Category: indie rock

 

Comprised of a group of high school classmates and friends, the Hershey, PA-based quartet The Ocean Blue quickly rose to national prominence with the critically applauded release of their debut effort through Sire Records back in 1989 — and of course, that also meant major radio and MTV airplay. The quartet went on to release two more well-received records through Sire, Cerulean and Beneath the Rhythm and Sound and a fourth album See the Ocean Blue through Mercury/PolyGram before leaving the major label game in the late 90s, which arguably made them one of the earliest and better known acts to do so.

In the 2000s (and that phrase just looks and sounds utterly doesn’t strange doesn’t it?), the band released several independent releases including Davy Jones Locker and Waterworks before going on a lengthy hiatus, which ended with the 2013 release of Ultramarine through Korda Records, a Minneapolis-based (where the band  cooperative label that the band helped launch.

Recently, the band re-issued their first three Sire Records releases on vinyl — for the first time in over 20 years — and to celebrate the occasion the band played a small handful of special shows playing material from those albums live, to celebrate the occasion.  And from what I hear, the band is working on a full-length of new material, slated for release sometime next year.

But in the meantime, the band shared a lost and previously unreleased single from the Sire Records days, “City Traffic” which consists of shimmering guitar chords played through gentle layers of reverb, soaring organ chords, propulsive drumming and plaintive vocals in a song that sounds as though it possesses elements of The Smiths and 120 Minutes-era alternative rock thanks to its anthemic hooks.

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Over the past year or so, Memphis, TN-based  quartet Nots and their Stateside label home Goner Records have become JOVM mainstays as I’ve written quite a bit about both the band and their label; in fact, Goner Records have quickly established themselves as the label home to some of the country’s best hardcore punk and hard rock bands, as they have been the label home to the likes of Ex Cult, whose Midnight Passenger and Cigarette Machine EP have been two of the best (and angriest) punk albums I’ve heard in about 5 years, OBN IIIs who have released several albums of swaggering power chord party rock in the vein of early AC/DC, the late Jay Reatard and several others. And with the release of their debut effort, We Are Nots, the Memphis-based quartet comprised of Natalie Hoffman (guitar) and Charlotte Watson (drums), Madison Farmer (bass) and Alexandra Eastburn (synths) started to receive national attention for material that sounds as though it owes a debt to the 60s era garage rock, punk and new wave – but with a frenetic, unhinged and very visceral feel.  Personally, I think the Memphis-based quartet’s debut effort should have received much more attention as their sound and aesthetic can be compared favorably to The Fall, Bikini Kill, Protomartyr, The B52s and others.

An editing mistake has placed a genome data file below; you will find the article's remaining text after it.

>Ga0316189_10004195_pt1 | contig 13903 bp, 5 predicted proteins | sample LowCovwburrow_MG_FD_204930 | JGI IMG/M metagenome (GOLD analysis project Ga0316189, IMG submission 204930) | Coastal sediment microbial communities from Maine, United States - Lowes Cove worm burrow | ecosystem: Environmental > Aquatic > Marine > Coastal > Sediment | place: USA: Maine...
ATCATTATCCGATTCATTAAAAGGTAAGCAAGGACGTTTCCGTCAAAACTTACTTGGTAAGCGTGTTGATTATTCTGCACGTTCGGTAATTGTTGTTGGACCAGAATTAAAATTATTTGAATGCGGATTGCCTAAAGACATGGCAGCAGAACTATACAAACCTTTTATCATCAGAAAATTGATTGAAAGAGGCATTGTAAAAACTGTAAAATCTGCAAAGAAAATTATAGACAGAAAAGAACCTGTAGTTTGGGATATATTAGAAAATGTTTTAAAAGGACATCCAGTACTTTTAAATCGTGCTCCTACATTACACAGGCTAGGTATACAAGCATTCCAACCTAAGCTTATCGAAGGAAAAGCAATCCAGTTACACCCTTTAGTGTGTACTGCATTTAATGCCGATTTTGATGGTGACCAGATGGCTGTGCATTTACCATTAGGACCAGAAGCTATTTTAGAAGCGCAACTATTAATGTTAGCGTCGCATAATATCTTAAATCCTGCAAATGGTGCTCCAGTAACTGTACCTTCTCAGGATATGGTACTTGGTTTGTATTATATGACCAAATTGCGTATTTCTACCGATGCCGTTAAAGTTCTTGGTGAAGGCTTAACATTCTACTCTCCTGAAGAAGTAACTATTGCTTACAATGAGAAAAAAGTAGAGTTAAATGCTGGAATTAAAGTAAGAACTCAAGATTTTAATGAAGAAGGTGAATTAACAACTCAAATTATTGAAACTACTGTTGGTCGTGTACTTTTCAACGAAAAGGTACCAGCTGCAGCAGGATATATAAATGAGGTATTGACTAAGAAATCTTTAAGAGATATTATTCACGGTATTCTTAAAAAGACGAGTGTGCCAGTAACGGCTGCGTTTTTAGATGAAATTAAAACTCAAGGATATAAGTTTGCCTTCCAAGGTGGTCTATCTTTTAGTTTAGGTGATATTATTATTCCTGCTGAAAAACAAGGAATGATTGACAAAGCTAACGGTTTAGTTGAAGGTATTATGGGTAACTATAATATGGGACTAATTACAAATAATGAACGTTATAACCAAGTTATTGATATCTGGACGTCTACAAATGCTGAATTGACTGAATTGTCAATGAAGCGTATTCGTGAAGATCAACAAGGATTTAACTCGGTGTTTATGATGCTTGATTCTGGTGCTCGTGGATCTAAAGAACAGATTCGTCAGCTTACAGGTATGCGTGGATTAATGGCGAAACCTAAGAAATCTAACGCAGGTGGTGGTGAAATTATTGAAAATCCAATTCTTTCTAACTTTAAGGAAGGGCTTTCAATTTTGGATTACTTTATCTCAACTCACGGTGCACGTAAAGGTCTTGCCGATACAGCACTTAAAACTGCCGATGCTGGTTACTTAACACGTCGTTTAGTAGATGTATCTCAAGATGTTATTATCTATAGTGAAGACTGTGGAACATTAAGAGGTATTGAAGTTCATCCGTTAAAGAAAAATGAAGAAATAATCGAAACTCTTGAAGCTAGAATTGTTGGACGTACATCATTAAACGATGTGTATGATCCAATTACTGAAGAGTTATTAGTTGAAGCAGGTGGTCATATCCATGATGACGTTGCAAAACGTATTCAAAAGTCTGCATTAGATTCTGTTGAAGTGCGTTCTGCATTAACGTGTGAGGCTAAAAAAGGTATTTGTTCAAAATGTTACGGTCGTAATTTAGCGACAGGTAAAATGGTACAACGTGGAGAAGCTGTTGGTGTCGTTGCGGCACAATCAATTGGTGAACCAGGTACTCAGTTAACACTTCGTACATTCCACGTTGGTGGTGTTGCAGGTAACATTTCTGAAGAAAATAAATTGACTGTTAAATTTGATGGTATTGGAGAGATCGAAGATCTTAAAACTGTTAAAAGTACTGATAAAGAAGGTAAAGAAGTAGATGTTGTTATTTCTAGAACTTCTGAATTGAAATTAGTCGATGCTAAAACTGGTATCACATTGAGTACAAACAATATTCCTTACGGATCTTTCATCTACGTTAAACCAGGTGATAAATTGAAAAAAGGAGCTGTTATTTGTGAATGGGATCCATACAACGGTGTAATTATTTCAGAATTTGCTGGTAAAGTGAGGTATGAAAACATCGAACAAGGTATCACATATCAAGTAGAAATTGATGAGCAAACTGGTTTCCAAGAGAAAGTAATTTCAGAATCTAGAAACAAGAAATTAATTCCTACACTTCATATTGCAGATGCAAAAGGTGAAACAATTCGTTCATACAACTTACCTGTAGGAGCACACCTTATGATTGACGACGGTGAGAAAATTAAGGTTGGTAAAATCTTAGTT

Renowned British indie label Heavenly Records licensed Nots’ We Are Nots and are releasing the effort across the UK on the 20th. The quartet will touring across the UK and the Ehe European Union to support the British/EU release of their debut effort — and to further celebrate the British/EU release of We Are Nots, the band in concert with Heavenly Records released a 7 inch of non-album material featuring “Shelf Life” as a B side to their latest single “Virgin Mary.”

“Shelf Life” is a messy, murky, lo-fi garage psych rock song comprised of relentless, chugging guitar chords, propulsive drumming, layers of distortion and feedback and shouted vocals that rushes in and out in a breakneck 1:43. And although the song kick ass, it manages to reveal a band that’s subtly and playfully expanding their sound while remaining familiar.

 

 

 

 

Long-time friends Rhys Edwards and Rhys Williams conceptualized their current band, Ulrika Spacek during a single night in Berlin, a project that would be influenced by Television, Pavement, Sonic Youth and krautrock. Upon their return to their house KEN, a former art gallery in Homerton, the duo of Edwards and Williams began working on the material, which would eventually comprise their forthcoming full-length debut, The Album Paranoia slated for a February 5, 2016 release through Lefse Records and Tough Love Records. Three expert musicians were recruited to flesh out the project’s live sound and to complete their live show, which combined art installations with music.